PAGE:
Dear reader, when did you last pen a handwritten note or letter to someone? Or when do you plan to next? What are your thoughts on handwriting notes – for adding that personal touch, or for learning? Do let me know.

photo shows someone's hand signing off on a letter.. 
pin title says - the magic of the handwritten note

9 thoughts on “The Magic of the Handwritten Note

  1. There was a time when receiving a letter in the mail was common but receiving a message by telegram brought fear of bad news within. My son’s teachers were relieved when my son started turning in typed homework because they were able to read what he was trying to say. He started that around grade 6.
    I did notice the beautiful way the rabbit was drawn with only two brush strokes. I did not notice that it formed 23 as well. It brought back to mind the time I visited China and watched the masters demonstrating how the Chinese characters were drawn with a brush. Like our script writing, I wonder if it is a dying art.

  2. PS, I agree… hand written notes are a fab way of showing we really care for someone else. I really appreciate this post 🙂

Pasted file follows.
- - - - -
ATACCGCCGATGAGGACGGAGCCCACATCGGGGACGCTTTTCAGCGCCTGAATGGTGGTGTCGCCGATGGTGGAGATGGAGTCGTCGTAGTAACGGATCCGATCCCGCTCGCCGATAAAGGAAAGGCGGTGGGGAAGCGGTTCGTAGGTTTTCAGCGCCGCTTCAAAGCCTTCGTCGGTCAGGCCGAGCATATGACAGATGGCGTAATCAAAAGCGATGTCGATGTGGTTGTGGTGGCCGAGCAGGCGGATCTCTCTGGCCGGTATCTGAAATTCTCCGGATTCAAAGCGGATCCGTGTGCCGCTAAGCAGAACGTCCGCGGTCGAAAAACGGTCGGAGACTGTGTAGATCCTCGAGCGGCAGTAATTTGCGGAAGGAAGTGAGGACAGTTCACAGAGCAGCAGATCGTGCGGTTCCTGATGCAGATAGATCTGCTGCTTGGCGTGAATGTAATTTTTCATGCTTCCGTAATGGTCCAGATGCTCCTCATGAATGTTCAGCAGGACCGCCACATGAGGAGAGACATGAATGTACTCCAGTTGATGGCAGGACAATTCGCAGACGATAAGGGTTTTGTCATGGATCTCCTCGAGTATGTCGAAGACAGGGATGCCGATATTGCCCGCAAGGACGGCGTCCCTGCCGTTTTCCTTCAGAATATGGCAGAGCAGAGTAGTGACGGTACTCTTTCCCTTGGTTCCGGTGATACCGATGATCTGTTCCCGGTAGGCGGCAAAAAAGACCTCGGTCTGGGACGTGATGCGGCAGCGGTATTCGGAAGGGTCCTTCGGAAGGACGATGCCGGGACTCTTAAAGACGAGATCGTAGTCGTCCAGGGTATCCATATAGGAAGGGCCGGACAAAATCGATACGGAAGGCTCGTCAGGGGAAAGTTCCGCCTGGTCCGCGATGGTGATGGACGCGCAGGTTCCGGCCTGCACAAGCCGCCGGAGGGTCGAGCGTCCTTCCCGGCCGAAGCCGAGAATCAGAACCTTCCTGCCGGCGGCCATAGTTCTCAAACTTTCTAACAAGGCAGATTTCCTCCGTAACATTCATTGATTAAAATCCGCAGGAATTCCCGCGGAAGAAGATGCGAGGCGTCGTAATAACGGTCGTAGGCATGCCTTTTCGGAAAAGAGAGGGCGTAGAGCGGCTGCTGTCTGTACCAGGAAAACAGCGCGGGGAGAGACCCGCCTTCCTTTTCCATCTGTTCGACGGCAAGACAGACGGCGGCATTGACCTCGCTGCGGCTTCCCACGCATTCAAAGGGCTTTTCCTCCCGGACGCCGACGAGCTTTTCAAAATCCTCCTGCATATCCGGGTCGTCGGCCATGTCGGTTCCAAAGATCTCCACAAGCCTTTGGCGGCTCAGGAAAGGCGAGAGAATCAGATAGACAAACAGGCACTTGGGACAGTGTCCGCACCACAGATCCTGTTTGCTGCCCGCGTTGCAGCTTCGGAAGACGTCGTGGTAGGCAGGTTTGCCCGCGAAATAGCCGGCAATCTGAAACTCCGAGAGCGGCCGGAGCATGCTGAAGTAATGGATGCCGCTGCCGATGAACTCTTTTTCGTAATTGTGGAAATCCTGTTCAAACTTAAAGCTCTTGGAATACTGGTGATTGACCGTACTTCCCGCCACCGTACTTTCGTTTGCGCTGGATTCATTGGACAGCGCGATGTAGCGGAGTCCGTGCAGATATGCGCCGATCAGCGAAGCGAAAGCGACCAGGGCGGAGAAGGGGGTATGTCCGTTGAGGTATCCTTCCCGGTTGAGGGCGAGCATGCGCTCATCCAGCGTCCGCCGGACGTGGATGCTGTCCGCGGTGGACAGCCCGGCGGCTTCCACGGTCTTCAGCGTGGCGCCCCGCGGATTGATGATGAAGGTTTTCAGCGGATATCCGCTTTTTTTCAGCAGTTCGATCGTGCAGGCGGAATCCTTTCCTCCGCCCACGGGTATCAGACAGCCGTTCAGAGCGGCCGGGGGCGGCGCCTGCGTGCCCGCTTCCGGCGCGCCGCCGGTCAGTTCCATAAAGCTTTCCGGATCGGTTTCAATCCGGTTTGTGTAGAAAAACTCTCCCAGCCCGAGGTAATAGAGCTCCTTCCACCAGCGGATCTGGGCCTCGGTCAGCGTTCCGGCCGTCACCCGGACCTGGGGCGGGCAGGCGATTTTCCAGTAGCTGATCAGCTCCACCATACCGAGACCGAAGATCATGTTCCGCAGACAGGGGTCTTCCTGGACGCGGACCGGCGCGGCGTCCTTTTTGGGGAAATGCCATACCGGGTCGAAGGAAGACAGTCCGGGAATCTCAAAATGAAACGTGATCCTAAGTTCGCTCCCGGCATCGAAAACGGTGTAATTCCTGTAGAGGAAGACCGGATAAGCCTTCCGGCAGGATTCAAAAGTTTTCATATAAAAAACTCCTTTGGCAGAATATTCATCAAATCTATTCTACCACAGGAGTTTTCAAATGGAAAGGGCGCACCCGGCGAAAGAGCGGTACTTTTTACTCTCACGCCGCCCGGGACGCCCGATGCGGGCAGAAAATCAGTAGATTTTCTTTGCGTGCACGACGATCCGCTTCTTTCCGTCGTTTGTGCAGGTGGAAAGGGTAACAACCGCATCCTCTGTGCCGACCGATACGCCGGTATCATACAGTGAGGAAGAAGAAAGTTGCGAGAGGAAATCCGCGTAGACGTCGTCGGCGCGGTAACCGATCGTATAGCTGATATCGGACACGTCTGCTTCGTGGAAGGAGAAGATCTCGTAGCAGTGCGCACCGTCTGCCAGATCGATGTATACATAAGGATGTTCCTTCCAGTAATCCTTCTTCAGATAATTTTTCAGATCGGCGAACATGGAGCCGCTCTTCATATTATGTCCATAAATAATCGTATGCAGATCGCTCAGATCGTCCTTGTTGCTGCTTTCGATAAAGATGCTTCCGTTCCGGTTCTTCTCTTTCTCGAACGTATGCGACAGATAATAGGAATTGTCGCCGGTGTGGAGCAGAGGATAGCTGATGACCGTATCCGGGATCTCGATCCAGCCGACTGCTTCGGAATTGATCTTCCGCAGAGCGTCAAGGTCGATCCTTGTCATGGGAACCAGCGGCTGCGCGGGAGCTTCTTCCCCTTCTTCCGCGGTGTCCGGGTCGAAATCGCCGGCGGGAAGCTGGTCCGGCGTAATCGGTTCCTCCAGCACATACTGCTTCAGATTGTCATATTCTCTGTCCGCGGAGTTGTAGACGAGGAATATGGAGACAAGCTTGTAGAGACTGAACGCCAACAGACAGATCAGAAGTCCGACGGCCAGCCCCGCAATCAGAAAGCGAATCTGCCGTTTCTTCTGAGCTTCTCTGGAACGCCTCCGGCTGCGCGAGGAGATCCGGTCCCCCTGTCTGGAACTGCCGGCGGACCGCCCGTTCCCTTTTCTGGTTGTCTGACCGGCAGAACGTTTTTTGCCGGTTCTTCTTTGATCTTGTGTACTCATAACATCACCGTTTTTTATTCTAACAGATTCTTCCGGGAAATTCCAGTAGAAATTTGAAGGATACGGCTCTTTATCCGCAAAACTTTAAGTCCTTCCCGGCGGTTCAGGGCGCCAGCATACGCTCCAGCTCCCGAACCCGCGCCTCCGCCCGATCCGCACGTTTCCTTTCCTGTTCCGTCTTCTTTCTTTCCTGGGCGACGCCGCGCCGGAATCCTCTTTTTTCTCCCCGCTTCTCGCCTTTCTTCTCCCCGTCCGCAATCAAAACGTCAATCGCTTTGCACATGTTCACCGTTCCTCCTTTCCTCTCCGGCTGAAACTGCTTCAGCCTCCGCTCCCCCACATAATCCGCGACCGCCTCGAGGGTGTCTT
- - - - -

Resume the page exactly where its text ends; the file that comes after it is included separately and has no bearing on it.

3. I always enjoy writing notes by hand! I even make all of my to do lists and such on paper instead of on my phone as I like writing it out.

  4. Today I received a handwritten note from my friend for my birthday, it gave the gift a personal touch. The only thing I don’t like and don’t understand are doctors handwritten notes. 🙂

  5. Lovely post -i facilitate a bimonthly virtual circle, and some of the gals exchange Artist Trading Cards (ATC) and usually include a handwriten note. (Live the Rabbit – I’m sharing your post with our circle, as Rabbit is this week’s theme!)
    I love felt tip calligraphy pens, which make it easy to craft a pretty note – one of my calligrapher friends even wrote checks using an angle tip!

  6. I didn’t know that the 23rd is a special day for handwriting. But yes, with the invention of all those handy little helpers and gadgets, the beautiful craft of handwriting got lost. I remember writing letters as a teenager, waiting anxiously for the answer. Writing with a fountain pen on beautiful paper…it was much more beautiful – and also, people were more careful with their spelling. When I look at the spelling in some short messages or at comments in Social Media, I shiver. People are becoming basically illiterate, written words lost their value.

  7. yes handwriting feels special to me always. I love it when I get handwritten notes even though it doesn’t happen often these days. Normally it’s on the birthday cards or from small business